It’s been about ten years now since I saw Beat legends Neal and Carolyn Cassady’s house. It was such a thrill for me; I can remember it perfectly. My old friends Kirstin and Colin, from Alaska had just moved down to San Francisco the year before in 1998, and had told me about it. “Yeah,” Kirstin told me, “it’s just up the street from our apartment.” Jack Kerouac lived with them for a while, during 1951 when he was working on On the Road, and I had been a fan of his writing for a long time.
I’d just gotten a newspaper internship to the San Francisco Bay Guardian, but before I moved to town, I took a trip around the country on the bus with my friend Eric—I’d told him about my solo Greyhounding adventures the year before, and we ended up making a similar trip, only crazier since we were together. We hit San Francisco, much worse for wear, having made our way down the West Coast visiting friends. One of the first things I asked Kirstin to show me was the Cassadys’ house.
After putting our sweaty day-packs down in Kirstin and Colin’s apartment on Hyde St., which would soon be my new home, the four of us trekked further up Hyde—out of the desperate Tenderloin district, into the old money of Nob Hill, and further on to the leafy side streets and quiet charms of Russian Hill. “It’s supposed to be at 29 Russell St.,” Kirstin said. We saw Russell St., obscured by some tree branches, and made a left from Hyde. We found the house, and my reverie was broken when I saw a mid-90’s model Subaru parked outside. It was a small, brown 50’s style house, not much to look at. It reminded me of my grandmother’s house in Alaska.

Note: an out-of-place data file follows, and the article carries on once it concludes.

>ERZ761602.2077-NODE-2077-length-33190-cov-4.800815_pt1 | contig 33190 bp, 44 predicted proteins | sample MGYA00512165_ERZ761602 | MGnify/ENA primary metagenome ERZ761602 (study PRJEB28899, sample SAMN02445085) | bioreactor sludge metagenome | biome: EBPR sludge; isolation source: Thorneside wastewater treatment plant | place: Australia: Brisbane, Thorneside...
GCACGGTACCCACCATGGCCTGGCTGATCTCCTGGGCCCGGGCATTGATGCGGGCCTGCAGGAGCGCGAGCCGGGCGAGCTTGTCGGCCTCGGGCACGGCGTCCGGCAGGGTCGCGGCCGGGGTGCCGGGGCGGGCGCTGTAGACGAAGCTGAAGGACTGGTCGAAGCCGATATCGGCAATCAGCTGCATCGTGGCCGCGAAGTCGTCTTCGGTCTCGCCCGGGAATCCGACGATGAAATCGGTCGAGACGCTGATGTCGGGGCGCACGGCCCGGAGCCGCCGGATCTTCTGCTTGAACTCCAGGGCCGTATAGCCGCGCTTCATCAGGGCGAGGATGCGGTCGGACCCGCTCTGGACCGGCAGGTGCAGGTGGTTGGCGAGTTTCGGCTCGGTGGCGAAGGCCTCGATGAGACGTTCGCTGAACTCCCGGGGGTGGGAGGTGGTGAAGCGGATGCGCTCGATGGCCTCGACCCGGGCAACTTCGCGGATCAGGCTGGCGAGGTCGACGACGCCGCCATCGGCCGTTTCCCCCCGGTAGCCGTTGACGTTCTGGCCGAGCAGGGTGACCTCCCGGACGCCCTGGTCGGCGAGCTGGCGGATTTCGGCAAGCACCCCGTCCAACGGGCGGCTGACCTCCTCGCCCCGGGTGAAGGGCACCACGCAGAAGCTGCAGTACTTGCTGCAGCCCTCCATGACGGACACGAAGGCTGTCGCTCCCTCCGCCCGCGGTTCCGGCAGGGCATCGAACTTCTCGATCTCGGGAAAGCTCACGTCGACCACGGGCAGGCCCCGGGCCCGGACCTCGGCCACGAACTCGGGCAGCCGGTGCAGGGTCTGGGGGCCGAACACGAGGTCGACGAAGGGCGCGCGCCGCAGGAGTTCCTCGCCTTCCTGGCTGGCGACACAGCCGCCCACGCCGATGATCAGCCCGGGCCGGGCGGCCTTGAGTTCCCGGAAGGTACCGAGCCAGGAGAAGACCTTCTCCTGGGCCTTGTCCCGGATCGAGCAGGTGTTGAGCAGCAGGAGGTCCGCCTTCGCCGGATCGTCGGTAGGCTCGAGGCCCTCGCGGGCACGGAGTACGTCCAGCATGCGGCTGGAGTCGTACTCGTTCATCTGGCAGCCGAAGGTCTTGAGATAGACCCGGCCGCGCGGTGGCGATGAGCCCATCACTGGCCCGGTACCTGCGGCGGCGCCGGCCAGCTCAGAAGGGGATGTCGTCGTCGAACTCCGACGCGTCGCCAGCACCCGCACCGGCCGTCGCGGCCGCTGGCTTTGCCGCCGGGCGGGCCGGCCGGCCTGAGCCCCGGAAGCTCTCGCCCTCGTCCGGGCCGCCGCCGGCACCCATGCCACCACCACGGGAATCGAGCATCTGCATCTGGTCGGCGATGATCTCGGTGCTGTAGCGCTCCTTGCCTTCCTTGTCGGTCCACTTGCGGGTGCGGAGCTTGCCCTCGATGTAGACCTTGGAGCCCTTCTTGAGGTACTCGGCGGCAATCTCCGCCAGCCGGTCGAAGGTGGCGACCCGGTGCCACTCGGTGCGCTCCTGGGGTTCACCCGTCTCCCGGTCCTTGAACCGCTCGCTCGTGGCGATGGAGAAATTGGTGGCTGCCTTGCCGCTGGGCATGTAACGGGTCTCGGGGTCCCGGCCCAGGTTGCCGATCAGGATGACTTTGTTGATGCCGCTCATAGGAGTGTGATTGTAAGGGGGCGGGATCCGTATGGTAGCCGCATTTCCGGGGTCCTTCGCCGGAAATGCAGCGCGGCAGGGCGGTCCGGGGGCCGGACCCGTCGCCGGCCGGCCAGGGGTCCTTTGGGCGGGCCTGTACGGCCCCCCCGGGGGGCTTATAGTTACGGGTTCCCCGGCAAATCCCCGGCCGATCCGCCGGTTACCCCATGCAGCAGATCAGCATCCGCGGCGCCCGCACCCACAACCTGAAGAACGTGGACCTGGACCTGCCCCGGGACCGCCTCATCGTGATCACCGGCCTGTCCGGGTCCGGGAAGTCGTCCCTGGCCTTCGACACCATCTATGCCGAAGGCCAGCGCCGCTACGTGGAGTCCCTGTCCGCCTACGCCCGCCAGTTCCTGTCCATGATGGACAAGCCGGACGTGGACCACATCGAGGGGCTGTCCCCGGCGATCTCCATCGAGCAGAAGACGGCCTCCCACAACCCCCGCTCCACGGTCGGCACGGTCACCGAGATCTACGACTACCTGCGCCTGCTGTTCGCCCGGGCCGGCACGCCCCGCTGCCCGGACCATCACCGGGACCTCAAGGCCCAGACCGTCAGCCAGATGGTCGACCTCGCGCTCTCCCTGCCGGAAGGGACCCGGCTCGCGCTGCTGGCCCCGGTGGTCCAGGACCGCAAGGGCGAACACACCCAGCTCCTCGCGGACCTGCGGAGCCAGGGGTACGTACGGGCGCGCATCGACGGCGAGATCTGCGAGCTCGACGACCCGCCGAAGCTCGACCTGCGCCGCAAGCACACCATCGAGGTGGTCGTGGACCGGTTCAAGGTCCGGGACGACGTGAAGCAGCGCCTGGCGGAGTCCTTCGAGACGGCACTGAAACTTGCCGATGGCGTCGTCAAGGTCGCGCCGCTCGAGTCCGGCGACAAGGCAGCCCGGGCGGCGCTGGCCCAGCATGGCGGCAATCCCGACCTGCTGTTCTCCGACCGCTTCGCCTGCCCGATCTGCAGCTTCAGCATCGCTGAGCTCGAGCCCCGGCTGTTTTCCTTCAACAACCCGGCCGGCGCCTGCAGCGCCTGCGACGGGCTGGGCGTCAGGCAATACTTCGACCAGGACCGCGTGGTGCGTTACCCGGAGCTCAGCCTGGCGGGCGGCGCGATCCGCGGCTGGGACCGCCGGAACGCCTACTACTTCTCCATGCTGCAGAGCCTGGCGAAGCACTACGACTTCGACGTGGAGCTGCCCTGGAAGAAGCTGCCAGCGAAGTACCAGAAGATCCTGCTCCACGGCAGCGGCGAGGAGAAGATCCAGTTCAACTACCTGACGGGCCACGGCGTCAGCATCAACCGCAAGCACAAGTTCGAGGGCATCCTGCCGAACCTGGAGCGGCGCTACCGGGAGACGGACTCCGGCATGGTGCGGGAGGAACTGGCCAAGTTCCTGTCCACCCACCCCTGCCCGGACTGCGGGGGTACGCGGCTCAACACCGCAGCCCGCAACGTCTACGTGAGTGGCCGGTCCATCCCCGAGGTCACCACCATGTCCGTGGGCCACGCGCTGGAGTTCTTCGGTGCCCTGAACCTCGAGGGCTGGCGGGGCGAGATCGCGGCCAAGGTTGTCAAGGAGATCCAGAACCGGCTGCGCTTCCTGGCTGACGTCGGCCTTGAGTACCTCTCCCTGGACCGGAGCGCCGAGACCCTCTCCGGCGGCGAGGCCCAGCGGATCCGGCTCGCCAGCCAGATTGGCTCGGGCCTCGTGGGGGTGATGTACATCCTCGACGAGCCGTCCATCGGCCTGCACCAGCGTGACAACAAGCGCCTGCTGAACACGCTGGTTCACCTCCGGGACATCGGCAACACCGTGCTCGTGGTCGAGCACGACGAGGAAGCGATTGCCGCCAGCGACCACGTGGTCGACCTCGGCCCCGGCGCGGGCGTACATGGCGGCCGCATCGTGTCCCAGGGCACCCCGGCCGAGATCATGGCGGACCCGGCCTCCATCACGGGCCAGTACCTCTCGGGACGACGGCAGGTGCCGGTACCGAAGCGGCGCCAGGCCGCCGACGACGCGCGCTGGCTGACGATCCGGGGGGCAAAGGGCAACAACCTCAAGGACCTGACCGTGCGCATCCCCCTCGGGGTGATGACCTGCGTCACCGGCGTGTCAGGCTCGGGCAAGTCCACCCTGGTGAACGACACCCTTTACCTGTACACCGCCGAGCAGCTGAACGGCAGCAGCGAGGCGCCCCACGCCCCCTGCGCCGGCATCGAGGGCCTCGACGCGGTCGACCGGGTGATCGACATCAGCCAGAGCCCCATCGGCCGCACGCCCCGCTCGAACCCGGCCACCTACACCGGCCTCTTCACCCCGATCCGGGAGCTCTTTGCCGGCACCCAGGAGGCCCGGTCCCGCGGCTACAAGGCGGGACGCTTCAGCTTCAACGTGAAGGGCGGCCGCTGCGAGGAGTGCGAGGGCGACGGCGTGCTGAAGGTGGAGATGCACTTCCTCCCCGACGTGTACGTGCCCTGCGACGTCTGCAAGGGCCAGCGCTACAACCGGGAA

Kirstin and I were the only rabid fans among us four, so we took turns taking pictures in front of the house. For a second, I considered knocking on the door, just to see who lived there, but I thought that would be too much. I have heard that the anarchist writer Hakim Bey lives there, but I cannot verify this. I looked longingly up at the attic window, where Kerouac slept and wrote (and carried on an affair with Carolyn, although it was known to all parties, and oddly enough didn’t destroy the friendships of the three.) I imagined him sitting up in that room, furiously making history, maybe walking down to the corner store for his much-needed bottles of sweet wine and cigarettes. After marveling for a while, we left, and walked into the store on the corner. Kirstin and I fantasized that it was the same store that Jack and Neal and Carolyn went to back then, and talked old slang as we bought oranges, soda, and candy to continue our walk.
The walk down to the end of Hyde St., to the pier at Fisherman’s Wharf, and around to North Beach and the rest of San Francisco was fantastic, but it will never compare to seeing that simple little house.